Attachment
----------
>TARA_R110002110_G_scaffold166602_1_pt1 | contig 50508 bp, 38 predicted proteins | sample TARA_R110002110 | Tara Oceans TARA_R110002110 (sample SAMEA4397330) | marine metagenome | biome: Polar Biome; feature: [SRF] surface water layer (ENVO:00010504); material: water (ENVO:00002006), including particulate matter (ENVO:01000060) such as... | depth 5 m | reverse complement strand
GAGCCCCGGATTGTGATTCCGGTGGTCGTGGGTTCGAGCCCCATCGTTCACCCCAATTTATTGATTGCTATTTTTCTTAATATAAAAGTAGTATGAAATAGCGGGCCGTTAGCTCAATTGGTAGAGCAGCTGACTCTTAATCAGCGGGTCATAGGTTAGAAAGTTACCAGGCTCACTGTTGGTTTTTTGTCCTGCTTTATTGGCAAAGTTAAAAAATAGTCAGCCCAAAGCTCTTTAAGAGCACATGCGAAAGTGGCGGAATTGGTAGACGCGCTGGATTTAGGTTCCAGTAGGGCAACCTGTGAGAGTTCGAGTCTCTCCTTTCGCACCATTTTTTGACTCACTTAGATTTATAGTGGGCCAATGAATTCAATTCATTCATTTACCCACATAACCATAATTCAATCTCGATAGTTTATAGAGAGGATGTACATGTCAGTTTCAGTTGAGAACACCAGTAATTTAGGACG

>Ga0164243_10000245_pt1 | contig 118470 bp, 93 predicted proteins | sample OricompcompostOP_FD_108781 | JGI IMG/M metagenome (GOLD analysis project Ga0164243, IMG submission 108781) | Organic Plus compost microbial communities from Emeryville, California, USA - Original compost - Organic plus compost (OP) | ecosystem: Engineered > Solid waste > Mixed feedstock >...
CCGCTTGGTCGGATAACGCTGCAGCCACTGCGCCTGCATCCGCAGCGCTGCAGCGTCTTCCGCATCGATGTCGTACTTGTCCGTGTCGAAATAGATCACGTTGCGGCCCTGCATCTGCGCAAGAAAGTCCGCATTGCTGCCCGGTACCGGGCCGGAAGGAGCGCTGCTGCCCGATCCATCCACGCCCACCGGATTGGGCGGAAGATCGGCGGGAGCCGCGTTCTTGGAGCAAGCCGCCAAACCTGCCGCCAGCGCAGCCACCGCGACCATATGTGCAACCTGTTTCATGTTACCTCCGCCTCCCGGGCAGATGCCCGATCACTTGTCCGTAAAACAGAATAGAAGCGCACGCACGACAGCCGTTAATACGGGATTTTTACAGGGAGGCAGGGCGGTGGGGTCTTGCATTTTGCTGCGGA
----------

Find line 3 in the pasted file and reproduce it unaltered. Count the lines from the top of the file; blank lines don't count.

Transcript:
>Ga0164243_10000245_pt1 | contig 118470 bp, 93 predicted proteins | sample OricompcompostOP_FD_108781 | JGI IMG/M metagenome (GOLD analysis project Ga0164243, IMG submission 108781) | Organic Plus compost microbial communities from Emeryville, California, USA - Original compost - Organic plus compost (OP) | ecosystem: Engineered > Solid waste > Mixed feedstock >...